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News about W3C
  • Google's Polymer 1.0 brings reuse and better branding to Web development

    Signaling Polymer's production readiness, Google announced release 1.0 at its annual I/O developer conference. A core library used to build and style Web components, Polymer transitioned rapidly from concept to production release in less than two years.

    Written by Steven Max Patterson30 May 15 04:51
  • Microsoft open-sources JavaScript tools

    Continuing its overtures toward open source, Microsoft is unveiling technologies for packaging applications and remotely debugging JavaScript.

    Written by Paul Krill02 May 15 00:06
  • Phoning Firefox: Browser now makes Web calls

    Mozilla today shipped Firefox 22, enabling the in-browser audio-video calling standard WebRTC and switching on a new JavaScript module that promises to speed up Web apps.

    Written by Gregg Keizer25 June 13 18:49
  • EFF blasts proposed DRM features in HTML5

    The Electronic Frontier Foundation (EFF) has issued an angry formal response to a proposed set of HTML5 standards from the World Wide Web Consortium, saying that stringent digital rights management technology will be harmful to online freedom and prevent many users from getting access to important content.

    Written by Jon Gold31 May 13 20:59
  • W3C: HTML5 will be finished in 2014

    Those curious about the final release date for the hotly debated HTML5 need wonder no more: The W3C (World Wide Web Consortium) plans to finalize the standard by July 2014, the organization announced Monday.

    Written by Joab Jackson15 Feb. 11 01:09
Tutorials about W3C
  • 4 Client-Side Web Storage Options That Replace Cookies

    Several standards exist for storing large amounts of data in a user's Web browser. Each has its benefits, tradeoffs, W3C standardization status and level of browser support. All are better than cookies.

    Written by Chris Minnick and Ed Tittel03 Sept. 13 18:09
  • How to Ensure Privacy in the Age of HTML5

    New APIs in the forthcoming HTML5 make it much easier for Web applications to access software and hardware, especially on mobile devices. The W3C is taking privacy seriously as it puts the finishing touches on HTML5, but there are still some important things to consider.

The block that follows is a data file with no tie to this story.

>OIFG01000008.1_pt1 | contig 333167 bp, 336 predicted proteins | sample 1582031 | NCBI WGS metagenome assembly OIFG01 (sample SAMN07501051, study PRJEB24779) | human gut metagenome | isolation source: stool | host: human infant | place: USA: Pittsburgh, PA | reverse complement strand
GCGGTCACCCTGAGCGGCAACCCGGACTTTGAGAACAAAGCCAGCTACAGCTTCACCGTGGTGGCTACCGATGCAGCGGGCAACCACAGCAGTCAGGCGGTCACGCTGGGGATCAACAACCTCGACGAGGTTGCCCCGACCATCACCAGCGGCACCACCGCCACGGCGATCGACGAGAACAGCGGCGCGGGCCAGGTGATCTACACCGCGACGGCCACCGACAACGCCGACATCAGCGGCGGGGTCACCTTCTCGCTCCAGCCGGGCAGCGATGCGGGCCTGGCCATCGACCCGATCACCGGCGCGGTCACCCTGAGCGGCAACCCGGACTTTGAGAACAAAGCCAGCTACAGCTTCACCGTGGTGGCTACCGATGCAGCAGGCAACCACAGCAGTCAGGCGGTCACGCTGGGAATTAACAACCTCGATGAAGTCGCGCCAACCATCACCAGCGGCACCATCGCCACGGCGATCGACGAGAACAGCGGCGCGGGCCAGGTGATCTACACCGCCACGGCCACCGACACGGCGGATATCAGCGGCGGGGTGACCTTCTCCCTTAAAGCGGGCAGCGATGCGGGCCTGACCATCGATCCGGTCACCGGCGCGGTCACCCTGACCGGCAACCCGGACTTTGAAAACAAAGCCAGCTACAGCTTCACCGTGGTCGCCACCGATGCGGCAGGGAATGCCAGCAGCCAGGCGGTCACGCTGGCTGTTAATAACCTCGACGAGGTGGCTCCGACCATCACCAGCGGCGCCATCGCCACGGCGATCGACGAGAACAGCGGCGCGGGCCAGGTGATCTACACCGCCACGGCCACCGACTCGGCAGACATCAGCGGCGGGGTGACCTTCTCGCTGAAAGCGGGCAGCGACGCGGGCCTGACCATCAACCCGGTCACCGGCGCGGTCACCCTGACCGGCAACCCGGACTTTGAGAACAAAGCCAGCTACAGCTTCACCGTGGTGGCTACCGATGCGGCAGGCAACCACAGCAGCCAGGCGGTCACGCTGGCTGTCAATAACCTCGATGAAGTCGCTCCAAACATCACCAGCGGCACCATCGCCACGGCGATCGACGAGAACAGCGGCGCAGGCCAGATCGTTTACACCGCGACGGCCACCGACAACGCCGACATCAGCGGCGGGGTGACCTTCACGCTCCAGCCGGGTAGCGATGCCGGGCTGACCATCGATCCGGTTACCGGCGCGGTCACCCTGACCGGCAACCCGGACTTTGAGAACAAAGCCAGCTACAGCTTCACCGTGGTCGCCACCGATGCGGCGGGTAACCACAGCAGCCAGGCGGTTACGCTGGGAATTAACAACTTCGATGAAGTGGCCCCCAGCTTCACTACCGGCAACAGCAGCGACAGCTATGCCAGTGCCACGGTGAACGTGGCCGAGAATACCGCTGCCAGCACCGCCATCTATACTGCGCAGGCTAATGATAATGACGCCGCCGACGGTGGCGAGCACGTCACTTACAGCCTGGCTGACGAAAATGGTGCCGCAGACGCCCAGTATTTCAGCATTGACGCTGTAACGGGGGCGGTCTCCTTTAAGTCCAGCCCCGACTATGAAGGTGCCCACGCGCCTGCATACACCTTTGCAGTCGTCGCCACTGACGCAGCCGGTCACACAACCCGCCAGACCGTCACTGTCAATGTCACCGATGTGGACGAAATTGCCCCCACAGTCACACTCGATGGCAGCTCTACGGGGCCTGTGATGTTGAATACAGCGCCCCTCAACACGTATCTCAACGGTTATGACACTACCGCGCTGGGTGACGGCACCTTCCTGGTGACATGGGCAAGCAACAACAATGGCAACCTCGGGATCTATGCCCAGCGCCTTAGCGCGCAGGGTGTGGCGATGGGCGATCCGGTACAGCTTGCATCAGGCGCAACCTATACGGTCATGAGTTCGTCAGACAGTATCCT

Written by Chris Minnick and Ed Tittel25 June 13 12:47
Features about W3C
  • Could Facebook be your next phone company?

    <em>This vendor-written tech primer has been edited by Network World to eliminate product promotion, but readers should note it will likely favor the submitter's approach.</em>

    Written by By Dean Manzoori, Masergy VP for Unified Communications21 March 15 08:23
  • WebRTC close to tipping point as Cisco, Microsoft announce products

    It was all the way back in the Spring of 2011 that Google released <a href="http://en.wikipedia.org/wiki/WebRTC">WebRTC</a>, its nascent real-time, browser-based, HTML5-powered, no-plugin-required video chat project to the public. In the three and a half years since, the Internet Engineering Task Force and the W3C have been working together to try to formalize the standard, prepare the stable 1.0 release, and get it ready for prime time.

    Written by Matt Weinberger22 Nov. 14 01:07
  • Can digital rights management and the open Web coexist?

    The Netflix-backed Encrypted Media Extensions (EME) proposal, and recent revelations that requirements for DRM in HTML5 are confidential, have generated furor among advocates of the Open Web. Let's cut through the hyperbole.

    Written by Chris Minnick and Ed Tittel28 May 14 22:54